- Date: November 26, 2023
- Bible Reading: 2 Kings 22:1-10, [11-20]; 23:1-3
- Free Resource: Create My Own Scroll (PK-2nd, NL)
- Unit Theme (November 12—November 26): Our Sin, God’s Faithfulness
- The Point: We are called to repent when we discover our sin.
Although the central figure in this story is King Josiah, I challenge you to celebrate the critical role of Huldah, one of only four female prophets in the Old Testament.
The Last Lesson
This week’s reading from 2 Kings marks the last Sunday of the traditional church year, which has also been designated as the Reign of Christ (or Christ the King) Sunday. Four years ago, I focused my blog post “Who Is Your King?” on this church festival.
This also marks the last lesson in our theme “Our Sin, God’s Faithfulness.” Two weeks ago, we heard from the prophet Hosea from the northern kingdom of Israel, and last week, we heard from the prophet Isaiah from the southern kingdom of Judah. We are staying with Judah this week (as Israel has already been conquered by the Assyrians) and we meet the prophet Huldah.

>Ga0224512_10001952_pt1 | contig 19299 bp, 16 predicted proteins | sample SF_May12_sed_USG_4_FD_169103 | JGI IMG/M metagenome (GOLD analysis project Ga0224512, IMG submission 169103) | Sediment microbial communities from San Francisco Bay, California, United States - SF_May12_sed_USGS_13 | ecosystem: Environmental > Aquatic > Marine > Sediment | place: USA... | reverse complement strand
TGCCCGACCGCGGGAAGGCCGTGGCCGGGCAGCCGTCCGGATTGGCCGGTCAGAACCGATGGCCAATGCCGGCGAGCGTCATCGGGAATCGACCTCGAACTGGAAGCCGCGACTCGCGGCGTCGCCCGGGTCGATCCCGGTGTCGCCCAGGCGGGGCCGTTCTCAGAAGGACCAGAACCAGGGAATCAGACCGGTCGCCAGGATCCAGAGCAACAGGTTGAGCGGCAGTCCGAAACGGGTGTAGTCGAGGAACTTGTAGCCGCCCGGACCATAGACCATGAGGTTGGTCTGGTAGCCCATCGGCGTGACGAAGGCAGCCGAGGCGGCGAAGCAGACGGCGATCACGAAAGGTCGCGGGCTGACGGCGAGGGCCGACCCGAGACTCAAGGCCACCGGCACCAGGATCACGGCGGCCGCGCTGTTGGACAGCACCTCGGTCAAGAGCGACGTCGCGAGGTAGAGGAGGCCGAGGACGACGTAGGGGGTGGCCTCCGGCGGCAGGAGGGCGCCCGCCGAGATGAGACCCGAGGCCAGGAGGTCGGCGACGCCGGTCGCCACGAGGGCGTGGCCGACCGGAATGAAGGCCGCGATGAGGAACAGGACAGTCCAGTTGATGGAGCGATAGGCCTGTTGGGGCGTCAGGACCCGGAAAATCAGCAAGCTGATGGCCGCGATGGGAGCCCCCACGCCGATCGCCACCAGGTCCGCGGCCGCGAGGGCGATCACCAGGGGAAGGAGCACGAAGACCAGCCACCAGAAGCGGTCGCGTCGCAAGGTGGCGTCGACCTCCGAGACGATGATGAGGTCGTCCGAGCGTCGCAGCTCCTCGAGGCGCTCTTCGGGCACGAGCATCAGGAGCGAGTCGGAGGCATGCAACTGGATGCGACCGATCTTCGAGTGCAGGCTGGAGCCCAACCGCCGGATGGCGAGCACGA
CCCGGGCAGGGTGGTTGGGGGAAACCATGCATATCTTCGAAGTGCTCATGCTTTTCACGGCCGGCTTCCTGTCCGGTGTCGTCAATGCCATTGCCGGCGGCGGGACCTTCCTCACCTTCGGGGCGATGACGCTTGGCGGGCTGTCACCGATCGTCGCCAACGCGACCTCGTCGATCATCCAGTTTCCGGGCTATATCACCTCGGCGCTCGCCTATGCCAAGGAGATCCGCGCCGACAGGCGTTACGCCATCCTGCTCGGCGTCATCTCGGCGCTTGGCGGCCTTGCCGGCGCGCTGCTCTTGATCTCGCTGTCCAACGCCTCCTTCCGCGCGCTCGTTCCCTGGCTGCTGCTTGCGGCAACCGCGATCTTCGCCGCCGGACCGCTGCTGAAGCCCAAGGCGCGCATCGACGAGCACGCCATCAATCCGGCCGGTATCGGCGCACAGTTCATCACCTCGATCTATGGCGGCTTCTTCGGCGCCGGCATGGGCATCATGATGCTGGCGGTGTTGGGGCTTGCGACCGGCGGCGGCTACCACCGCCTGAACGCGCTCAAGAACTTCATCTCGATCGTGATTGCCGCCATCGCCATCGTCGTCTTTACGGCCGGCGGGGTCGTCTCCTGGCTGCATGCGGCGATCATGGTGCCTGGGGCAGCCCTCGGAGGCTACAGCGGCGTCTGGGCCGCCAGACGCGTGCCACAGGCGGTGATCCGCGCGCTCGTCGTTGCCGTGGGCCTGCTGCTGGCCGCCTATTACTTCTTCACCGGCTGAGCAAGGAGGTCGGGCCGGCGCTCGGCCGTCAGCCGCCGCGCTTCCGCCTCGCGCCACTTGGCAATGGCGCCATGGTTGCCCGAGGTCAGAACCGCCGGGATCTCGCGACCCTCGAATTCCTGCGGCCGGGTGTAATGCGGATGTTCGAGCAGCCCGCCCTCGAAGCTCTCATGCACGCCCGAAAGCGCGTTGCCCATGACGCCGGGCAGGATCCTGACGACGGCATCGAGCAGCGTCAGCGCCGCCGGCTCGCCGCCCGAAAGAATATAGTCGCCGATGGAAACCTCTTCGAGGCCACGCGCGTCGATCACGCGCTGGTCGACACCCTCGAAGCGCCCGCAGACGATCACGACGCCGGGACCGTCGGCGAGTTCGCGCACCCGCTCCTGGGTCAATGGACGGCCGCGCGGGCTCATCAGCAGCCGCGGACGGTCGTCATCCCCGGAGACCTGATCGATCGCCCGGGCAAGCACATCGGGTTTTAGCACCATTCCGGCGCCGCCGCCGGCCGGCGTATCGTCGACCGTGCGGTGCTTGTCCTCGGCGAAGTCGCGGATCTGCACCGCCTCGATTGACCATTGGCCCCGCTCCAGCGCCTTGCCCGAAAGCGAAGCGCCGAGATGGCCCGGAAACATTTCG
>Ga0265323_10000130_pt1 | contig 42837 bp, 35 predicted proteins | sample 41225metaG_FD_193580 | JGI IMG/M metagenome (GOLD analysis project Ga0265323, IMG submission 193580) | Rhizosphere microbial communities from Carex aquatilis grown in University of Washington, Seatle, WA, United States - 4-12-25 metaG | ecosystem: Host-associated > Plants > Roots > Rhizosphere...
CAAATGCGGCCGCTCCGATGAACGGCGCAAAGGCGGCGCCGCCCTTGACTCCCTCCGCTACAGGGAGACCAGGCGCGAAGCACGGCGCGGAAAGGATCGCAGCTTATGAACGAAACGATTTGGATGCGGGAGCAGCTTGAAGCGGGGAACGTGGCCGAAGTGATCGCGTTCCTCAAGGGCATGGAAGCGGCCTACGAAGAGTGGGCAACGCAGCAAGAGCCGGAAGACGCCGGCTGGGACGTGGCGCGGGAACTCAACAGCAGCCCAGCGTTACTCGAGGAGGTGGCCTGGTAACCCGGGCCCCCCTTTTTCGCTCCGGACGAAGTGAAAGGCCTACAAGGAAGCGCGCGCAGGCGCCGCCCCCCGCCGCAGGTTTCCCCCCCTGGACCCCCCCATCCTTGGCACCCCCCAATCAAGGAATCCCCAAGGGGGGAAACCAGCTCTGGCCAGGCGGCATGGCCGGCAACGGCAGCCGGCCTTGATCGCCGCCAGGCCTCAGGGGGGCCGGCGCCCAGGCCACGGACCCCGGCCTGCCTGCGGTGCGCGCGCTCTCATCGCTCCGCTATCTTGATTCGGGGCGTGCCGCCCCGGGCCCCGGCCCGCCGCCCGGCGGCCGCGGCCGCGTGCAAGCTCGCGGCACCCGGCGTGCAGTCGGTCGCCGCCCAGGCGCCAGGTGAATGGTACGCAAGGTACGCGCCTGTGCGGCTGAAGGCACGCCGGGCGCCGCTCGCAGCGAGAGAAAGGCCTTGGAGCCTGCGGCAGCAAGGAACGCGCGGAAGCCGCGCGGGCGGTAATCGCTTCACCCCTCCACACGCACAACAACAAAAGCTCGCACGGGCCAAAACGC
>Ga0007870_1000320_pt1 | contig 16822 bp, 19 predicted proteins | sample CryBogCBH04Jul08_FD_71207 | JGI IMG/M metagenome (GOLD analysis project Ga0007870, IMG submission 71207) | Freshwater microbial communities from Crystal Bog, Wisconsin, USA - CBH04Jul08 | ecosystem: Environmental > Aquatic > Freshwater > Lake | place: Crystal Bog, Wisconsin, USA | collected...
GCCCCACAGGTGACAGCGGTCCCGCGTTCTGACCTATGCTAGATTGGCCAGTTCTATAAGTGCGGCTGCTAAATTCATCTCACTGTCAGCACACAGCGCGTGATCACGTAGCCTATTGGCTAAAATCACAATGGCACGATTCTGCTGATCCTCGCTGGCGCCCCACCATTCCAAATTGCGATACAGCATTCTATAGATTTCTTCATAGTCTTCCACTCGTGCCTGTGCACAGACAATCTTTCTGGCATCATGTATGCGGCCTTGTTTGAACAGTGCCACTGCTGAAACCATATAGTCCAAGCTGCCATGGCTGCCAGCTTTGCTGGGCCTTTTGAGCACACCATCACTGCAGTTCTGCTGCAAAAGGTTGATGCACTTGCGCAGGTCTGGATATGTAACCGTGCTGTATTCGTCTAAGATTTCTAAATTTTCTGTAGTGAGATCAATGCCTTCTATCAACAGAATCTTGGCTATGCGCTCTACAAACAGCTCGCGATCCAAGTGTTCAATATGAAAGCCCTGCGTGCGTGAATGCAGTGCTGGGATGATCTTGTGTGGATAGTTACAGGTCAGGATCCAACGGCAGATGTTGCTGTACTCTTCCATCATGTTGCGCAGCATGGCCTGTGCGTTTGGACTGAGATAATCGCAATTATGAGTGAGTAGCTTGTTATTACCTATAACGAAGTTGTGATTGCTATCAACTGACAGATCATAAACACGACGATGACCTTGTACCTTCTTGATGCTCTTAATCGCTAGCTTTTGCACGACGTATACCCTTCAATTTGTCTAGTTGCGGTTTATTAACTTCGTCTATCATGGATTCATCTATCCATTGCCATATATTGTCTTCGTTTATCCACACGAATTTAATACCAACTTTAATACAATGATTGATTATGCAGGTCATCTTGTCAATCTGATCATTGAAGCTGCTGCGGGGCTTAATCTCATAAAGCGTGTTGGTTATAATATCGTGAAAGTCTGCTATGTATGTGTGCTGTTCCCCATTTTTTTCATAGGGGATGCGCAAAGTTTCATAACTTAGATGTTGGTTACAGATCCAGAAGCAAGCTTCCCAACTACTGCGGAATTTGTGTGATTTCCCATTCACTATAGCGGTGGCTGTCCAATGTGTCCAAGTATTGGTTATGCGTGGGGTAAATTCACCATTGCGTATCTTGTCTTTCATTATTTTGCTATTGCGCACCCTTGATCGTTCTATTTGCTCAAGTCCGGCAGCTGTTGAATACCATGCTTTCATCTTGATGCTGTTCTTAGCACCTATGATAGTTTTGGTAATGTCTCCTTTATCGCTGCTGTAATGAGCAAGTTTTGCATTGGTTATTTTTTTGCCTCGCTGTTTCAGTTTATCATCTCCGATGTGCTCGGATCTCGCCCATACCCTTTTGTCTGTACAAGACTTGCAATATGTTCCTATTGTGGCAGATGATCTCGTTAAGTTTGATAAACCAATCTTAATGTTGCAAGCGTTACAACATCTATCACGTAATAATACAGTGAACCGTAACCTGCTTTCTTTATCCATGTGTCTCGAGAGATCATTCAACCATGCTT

Okay, Josiah Is the Main Character
So, I put Huldah in the same list as Hosea and Isaiah, even though she isn’t a literary prophet like they were—and she’s even not the main character in any story. What’s that about? This reading is about King Josiah of Judah, his faithfulness, and how he attempted to bring the people of Judah back to God with a newly found scroll. Huldah only shows up in the optional portion of the text: 2 Kings 22:11-20. You can be excused for not muddying the water and confusing your faith formation participants with one more name to keep track of. But I hope you do mention her.
Seeking the Word of God
Josiah was already a faithful follower of YHWH before this episode, probably from his youth. The writer of 2 Kings said:
He did what was right in the sight of the Lord, and walked in all the way of his father David; he did not turn aside to the right or to the left.2 Kings 22:2
Compare that to what was said about King Ahab a few weeks ago!